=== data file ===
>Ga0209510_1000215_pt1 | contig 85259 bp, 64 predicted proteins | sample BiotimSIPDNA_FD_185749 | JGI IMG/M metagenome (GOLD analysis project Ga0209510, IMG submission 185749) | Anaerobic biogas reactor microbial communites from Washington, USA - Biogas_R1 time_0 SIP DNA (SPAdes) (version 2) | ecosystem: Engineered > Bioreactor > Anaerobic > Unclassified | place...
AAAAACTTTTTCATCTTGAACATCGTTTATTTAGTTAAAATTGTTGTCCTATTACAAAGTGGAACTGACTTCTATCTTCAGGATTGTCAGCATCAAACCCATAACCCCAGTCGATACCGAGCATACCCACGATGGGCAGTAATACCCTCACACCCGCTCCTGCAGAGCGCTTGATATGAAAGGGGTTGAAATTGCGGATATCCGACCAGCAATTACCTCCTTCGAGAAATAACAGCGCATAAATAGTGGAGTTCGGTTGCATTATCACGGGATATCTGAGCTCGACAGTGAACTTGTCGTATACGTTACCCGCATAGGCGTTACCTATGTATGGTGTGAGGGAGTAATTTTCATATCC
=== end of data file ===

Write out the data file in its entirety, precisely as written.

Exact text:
>Ga0209510_1000215_pt1 | contig 85259 bp, 64 predicted proteins | sample BiotimSIPDNA_FD_185749 | JGI IMG/M metagenome (GOLD analysis project Ga0209510, IMG submission 185749) | Anaerobic biogas reactor microbial communites from Washington, USA - Biogas_R1 time_0 SIP DNA (SPAdes) (version 2) | ecosystem: Engineered > Bioreactor > Anaerobic > Unclassified | place...
AAAAACTTTTTCATCTTGAACATCGTTTATTTAGTTAAAATTGTTGTCCTATTACAAAGTGGAACTGACTTCTATCTTCAGGATTGTCAGCATCAAACCCATAACCCCAGTCGATACCGAGCATACCCACGATGGGCAGTAATACCCTCACACCCGCTCCTGCAGAGCGCTTGATATGAAAGGGGTTGAAATTGCGGATATCCGACCAGCAATTACCTCCTTCGAGAAATAACAGCGCATAAATAGTGGAGTTCGGTTGCATTATCACGGGATATCTGAGCTCGACAGTGAACTTGTCGTATACGTTACCCGCATAGGCGTTACCTATGTATGGTGTGAGGGAGTAATTTTCATATCC